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AUTOCOLLIMATION is the process of collimating an instrument (as a telescope) having objective and cross hairs by directing it toward a plane mirror and adjusting the lens and cross hairs so that the latter coincide with their own reflected image. Autocollimation is an optical setup where a collimated beam (of parallel light rays) leaves an optical system and is reflected back into the same system by a plane mirror.

It is used for measuring small tilting angles of the mirror, see autocollimator, or for testing the quality of the optical system or of a part of it. Large-apertur optics, however, are tested with a null corrector avoiding the production of a large plane mirror.

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CCD is a charge-coupled device for the movement of an electrical charge, usually from within the device to an area where the charge can be manipulated; for example, conversion into a digital value. This is achieved by "shifting" the signals between stages within the device one at a time. CCDs move charge between capacitive bins in the device, with the shift allowing for the transfer of charge between bins.

Often the device is integrated with an image sensor, such as a photoelectric device to produce the charge that is being read, thus making the CCD a major technology for digital imaging. Although CCDs are not the only technology to allow for light detection, CCDs are widely used in professional, medical, and scientific applications where high-quality image data is required.

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GEO is a geosynchronous orbit. It is an orbit around a planet or moon with an orbital period that matches the planet or moon's sidereal rotation period. The term most frequently refers to objects that orbit the Earth. The synchronization of rotation and orbital period means that for an observer at a fixed location on the surface, a satellite in geosynchronous orbit returns to exactly the same place in the sky at exactly the same time each day. In principle, any orbit with a period equal to the Earth's rotational period is technically geosynchronous; however, the term is often used to refer to the special case of a geosynchronous orbit that is circular (or nearly circular) and at zero (or nearly zero) inclination, that is, directly above the equator. This is customarily called a geostationary orbit.

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LEO, a low Earth orbit is generally defined as an orbit within the locus extending from the Earth's surface up to an altitude of 2,000 km. Given the rapid orbital decay of objects below approximately 200 km, the commonly accepted definition for LEO is between 160 - 2,000 km (100 - 1,240 miles) above the Earth's surface. The LEO environment is becoming congested with space debris which has caused a growing concern in recent years, since collisions at orbital velocities can be highly damaging or dangerous and can produce even more space debris in the process. The Joint Space Operations Center, part of United States Strategic Command, currently tracks more than 8,500 objects larger than 10 cm in LEO, however a limited Arecibo Observatory study suggested there could be about one million objects larger than 2 millimeters, which are too small to be seen from the ground.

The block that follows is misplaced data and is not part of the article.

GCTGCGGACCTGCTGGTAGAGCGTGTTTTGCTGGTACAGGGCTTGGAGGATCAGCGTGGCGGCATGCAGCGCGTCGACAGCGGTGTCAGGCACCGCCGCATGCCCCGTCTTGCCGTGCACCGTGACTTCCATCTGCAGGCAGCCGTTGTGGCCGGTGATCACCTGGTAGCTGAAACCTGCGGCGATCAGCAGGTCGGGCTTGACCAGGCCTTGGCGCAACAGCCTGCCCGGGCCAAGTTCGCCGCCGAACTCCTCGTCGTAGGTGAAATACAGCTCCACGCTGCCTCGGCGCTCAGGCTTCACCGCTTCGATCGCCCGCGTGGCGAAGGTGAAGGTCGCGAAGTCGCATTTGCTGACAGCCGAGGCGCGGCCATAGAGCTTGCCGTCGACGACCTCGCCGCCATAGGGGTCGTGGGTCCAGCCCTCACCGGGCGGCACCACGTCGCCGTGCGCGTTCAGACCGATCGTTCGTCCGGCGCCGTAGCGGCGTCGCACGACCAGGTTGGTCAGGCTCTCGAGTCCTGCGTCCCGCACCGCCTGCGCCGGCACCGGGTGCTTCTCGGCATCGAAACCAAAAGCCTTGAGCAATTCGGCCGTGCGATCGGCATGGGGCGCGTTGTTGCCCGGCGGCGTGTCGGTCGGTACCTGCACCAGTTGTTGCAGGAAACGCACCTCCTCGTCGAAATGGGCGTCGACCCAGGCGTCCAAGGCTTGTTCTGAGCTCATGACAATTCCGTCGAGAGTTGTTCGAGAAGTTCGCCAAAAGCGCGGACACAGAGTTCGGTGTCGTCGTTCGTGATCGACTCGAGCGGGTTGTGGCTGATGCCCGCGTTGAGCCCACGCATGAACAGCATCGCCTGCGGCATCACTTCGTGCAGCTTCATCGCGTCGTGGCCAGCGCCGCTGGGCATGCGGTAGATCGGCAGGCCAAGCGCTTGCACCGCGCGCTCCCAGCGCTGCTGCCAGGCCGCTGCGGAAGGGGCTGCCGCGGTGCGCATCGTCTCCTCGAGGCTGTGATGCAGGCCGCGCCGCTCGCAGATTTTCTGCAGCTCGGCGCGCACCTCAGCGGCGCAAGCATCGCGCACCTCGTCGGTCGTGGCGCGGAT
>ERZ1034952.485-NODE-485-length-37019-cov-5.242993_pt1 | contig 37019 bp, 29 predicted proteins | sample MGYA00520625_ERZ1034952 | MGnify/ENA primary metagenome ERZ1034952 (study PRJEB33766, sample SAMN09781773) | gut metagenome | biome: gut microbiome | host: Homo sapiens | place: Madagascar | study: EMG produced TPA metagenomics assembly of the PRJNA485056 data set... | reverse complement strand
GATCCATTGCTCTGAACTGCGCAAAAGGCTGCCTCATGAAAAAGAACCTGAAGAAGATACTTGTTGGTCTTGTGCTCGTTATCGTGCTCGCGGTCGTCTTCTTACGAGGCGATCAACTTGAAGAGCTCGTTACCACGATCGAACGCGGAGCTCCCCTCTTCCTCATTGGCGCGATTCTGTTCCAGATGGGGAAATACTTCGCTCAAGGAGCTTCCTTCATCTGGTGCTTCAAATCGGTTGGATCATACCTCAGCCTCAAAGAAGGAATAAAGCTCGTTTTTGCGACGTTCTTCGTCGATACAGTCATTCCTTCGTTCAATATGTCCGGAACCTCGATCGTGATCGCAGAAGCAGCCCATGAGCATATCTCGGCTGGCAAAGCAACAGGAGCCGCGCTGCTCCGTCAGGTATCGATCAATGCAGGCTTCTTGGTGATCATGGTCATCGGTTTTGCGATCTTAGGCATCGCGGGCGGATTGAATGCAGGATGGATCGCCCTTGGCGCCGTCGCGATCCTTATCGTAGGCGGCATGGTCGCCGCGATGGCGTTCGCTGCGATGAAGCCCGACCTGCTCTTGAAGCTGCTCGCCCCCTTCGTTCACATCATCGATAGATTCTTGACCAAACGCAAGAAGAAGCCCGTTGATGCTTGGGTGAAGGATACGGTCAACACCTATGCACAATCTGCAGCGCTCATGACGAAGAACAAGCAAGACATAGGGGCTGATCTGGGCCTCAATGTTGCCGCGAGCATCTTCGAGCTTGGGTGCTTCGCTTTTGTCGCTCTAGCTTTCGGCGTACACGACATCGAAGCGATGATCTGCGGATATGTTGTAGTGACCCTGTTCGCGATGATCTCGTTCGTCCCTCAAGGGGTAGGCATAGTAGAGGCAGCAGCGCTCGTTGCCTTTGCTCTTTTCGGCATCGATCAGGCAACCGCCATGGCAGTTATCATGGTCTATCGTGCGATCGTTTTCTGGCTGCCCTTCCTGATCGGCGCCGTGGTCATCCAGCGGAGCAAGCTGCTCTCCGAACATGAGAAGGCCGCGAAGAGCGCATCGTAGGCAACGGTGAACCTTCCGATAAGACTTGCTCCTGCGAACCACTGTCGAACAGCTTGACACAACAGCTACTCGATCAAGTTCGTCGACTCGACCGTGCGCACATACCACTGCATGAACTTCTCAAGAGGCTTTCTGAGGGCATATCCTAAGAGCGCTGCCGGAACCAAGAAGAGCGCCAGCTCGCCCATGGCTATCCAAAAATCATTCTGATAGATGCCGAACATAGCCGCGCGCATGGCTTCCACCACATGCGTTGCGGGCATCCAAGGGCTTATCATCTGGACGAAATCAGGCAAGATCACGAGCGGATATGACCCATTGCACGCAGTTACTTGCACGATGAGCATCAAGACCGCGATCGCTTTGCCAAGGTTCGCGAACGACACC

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SSA is space situational awareness. The imaging and characterization of space objects is a cornerstone of space surveillance and a core technical capability required to support the US national interests in space. With the development of rapid launch capabilities and nano-satellites, space situational awareness (SSA) is increasingly critical to provide the vigilance capabilities that will identify, characterize, deter and defend against hostile acts directed at U.S. space assets. In the future, successful combat operations involving aerospace assets will depend on Air Force leaders quickly processing relevant information and then acting decisively. Critical to this process is full-dimensional SSA.

Improved imaging and characterization techniques will revolutionize SSA, allowing more complete exploitation of information for use by senior decision makers. This information will include precise satellite attitude (allowing accurate determination of where a particular satellite may be pointing as it collects information), satellite status (is the satellite functioning as designed), and details on satellite subsystems (including material composition, structure, vibration, operating conditions and system vulnerabilities).

The objective of this research initiative is to further explore and develop many of the basic sciences that form the basis for SSA and related technologies that will ultimately support Air Force mission areas. The focus of this initiative is basic research associated with the characterization of space objects from ground- and space-based sensors.

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